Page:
Friday, March 8, 2013

The Omega Experiment - The Omega Experiment (2013)

While outer space is something I've long considered a cold, hostile and unforgiving territory, The Omega Experiment's music begs to differ: what if it were a void of golden warmth, radiating from a billion billion stars? Technically it is...but I'm not about to remove my oxygen suit. Now, lyrically, the Michigan duo's eponymous debut deals largely in more personal subjects like addiction, but the structure and production of the music definitely sets one soaring through the heavens as if riding a solar ray-powered vessel. This is a pretty positive experience as far as the quasars of melody erupting everywhere, to the point that I wasn't quite sure what to think of it for the first few tracks, until it really started to settle into my spirit and proved to be both varied and consistent, with much of the strongest material coming deeper into the track list.

I should probably get this out of the way: The Omega Experiment sounds quite a lot like the work Devin Townsend was putting out through the latter half of the 90s. Bold, modern sounding, with a lot of pop gleam in both the vocals and studio mix, incredibly harmonic vocal arrangements, but also the propensity to get a fraction darker and nastier. If you had presented this album to me and claimed it was the latest from Hevy Devy featuring guest vocals, then I would have had little cause for suspicion. Only when you dig deeper into the details do you really start to notice differences. For one, while the vocals explore a similar range to that Canadian soundsmith, you'll pick up hints of anything from Geoff Tate's higher pitch, to a little bit of Sting (The Police), hell I even thought some of the mid ranged lines reminded me of emo bands like Sunny Day Real Estate or Sense Field. There's quite a lot happening, but the harmonies are smooth and impeccable, even when the band are layering in narrative samples, even countering two off against one another.

The Omega Experiment involves a lot of synthesizer sounds, just as prominent in fact as the burgeoning rhythm guitars circa Towsend/SYL or Fear Factory. From proggish paeans to orchestral strings and choirs, they are nearly constant through the near hour of material; but thankfully you'll get quite a lot of variation that draws upon anything from a woodwind section (clarinet tones) to a sizzling techno subtext that pops up in a few spots. In fact, I'd say some of my favorite moments through the disc were those that flirted with a sheer sense of ambiance, like the end of "Terminus", or the entirety of "Tranquility" where it's paired up nicely to some breezy vocal melodies. These provide a nice, temporary escape from the denser composition that dominates much of the play time. Lead guitars are frequent and fluid, heavily inspired by a little of the 80s shred (Steve Vai) or prog rock flair (Allan Holdsworth), and the rhythms, though never truly dissonant, hit hard enough that they almost transcend hard prog metal straight to djent, albeit with less mathematical hustle.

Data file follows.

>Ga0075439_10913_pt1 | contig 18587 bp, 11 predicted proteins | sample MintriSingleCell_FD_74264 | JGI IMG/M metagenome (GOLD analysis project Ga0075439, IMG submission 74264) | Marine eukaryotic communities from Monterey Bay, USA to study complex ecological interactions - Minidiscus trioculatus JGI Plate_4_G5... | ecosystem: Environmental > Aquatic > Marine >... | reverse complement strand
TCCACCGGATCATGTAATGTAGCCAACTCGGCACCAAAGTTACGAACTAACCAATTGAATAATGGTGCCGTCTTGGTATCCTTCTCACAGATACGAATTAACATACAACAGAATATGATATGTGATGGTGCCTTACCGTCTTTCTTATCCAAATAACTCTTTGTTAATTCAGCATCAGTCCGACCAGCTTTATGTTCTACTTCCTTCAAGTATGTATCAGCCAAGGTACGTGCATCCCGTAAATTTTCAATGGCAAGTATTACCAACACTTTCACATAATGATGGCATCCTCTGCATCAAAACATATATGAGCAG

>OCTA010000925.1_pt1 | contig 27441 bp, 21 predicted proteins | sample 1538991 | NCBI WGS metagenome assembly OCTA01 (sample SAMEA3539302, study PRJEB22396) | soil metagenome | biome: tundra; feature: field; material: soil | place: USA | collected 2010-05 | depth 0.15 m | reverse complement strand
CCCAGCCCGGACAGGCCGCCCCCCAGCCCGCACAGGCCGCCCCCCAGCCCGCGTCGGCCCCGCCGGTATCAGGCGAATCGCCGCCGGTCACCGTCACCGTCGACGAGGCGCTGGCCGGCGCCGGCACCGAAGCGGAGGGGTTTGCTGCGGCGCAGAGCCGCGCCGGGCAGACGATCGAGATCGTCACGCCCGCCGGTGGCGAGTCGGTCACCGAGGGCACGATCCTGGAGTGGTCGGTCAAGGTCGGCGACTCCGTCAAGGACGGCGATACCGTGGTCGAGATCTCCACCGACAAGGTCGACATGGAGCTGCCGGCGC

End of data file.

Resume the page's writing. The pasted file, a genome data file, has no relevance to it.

The programmed drums are so well tuned and ordered that you'll often forget about them, and the bass playing explores some deep grooves and contours alongside the guitar, but really this an album on which I paid most attention to the shining vocals, which are often themselves drowned in effects that scatter them through the interplanetary atmosphere. To be honest, not a lot of these are catchy enough that I kept feeling an itch to replay them, but at the very least they exhibit some talent and effort. What I could make out of the lyrics also felt a little too basic and uninteresting. I rather enjoyed when the band gave glimpses of its darker side, and wouldn't be averse to them pursuing more dissonance and even bleakness on future recordings; but for what it is, The Omega Experiment is a pleasurable enough time killer which may very well appeal to fans of Devin's Ocean Machine, Infinity, etc; or perhaps as a 'happier' mirror universe to Martriden's Encounter the Monolith, sans the growling. Not perfect, and not always so unique, but clearly some love and effort went into the production of this shuttle ride.

Verdict: Win [7.25/10]

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